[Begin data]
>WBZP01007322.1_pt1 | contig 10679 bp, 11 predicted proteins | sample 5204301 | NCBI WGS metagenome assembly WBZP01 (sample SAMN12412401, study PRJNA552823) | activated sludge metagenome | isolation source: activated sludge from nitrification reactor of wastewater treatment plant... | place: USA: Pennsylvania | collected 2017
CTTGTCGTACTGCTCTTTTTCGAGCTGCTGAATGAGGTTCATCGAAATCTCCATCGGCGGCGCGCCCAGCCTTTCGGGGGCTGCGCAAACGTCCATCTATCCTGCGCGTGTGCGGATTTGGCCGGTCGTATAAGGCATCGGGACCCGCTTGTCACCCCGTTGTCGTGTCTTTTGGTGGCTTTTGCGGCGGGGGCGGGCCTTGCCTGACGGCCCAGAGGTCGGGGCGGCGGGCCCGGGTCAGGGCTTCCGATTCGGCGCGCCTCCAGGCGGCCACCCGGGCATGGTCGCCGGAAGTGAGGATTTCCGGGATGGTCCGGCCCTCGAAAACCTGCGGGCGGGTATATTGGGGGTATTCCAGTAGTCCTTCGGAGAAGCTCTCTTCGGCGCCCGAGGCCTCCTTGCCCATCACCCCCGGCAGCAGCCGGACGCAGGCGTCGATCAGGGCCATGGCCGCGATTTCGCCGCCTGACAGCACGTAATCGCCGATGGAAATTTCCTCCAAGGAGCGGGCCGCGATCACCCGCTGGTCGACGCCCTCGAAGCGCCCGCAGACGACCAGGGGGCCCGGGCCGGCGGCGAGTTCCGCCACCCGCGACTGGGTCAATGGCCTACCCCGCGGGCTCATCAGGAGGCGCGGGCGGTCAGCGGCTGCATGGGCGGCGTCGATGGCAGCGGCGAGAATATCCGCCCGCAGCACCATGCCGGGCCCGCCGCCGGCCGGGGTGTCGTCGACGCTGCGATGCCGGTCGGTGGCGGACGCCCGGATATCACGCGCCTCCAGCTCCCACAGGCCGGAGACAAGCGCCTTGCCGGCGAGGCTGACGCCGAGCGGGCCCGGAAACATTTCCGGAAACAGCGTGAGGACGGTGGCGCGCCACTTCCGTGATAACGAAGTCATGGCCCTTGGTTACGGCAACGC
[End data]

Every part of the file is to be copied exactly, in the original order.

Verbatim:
>WBZP01007322.1_pt1 | contig 10679 bp, 11 predicted proteins | sample 5204301 | NCBI WGS metagenome assembly WBZP01 (sample SAMN12412401, study PRJNA552823) | activated sludge metagenome | isolation source: activated sludge from nitrification reactor of wastewater treatment plant... | place: USA: Pennsylvania | collected 2017
CTTGTCGTACTGCTCTTTTTCGAGCTGCTGAATGAGGTTCATCGAAATCTCCATCGGCGGCGCGCCCAGCCTTTCGGGGGCTGCGCAAACGTCCATCTATCCTGCGCGTGTGCGGATTTGGCCGGTCGTATAAGGCATCGGGACCCGCTTGTCACCCCGTTGTCGTGTCTTTTGGTGGCTTTTGCGGCGGGGGCGGGCCTTGCCTGACGGCCCAGAGGTCGGGGCGGCGGGCCCGGGTCAGGGCTTCCGATTCGGCGCGCCTCCAGGCGGCCACCCGGGCATGGTCGCCGGAAGTGAGGATTTCCGGGATGGTCCGGCCCTCGAAAACCTGCGGGCGGGTATATTGGGGGTATTCCAGTAGTCCTTCGGAGAAGCTCTCTTCGGCGCCCGAGGCCTCCTTGCCCATCACCCCCGGCAGCAGCCGGACGCAGGCGTCGATCAGGGCCATGGCCGCGATTTCGCCGCCTGACAGCACGTAATCGCCGATGGAAATTTCCTCCAAGGAGCGGGCCGCGATCACCCGCTGGTCGACGCCCTCGAAGCGCCCGCAGACGACCAGGGGGCCCGGGCCGGCGGCGAGTTCCGCCACCCGCGACTGGGTCAATGGCCTACCCCGCGGGCTCATCAGGAGGCGCGGGCGGTCAGCGGCTGCATGGGCGGCGTCGATGGCAGCGGCGAGAATATCCGCCCGCAGCACCATGCCGGGCCCGCCGCCGGCCGGGGTGTCGTCGACGCTGCGATGCCGGTCGGTGGCGGACGCCCGGATATCACGCGCCTCCAGCTCCCACAGGCCGGAGACAAGCGCCTTGCCGGCGAGGCTGACGCCGAGCGGGCCCGGAAACATTTCCGGAAACAGCGTGAGGACGGTGGCGCGCCACTTCCGTGATAACGAAGTCATGGCCCTTGGTTACGGCAACGC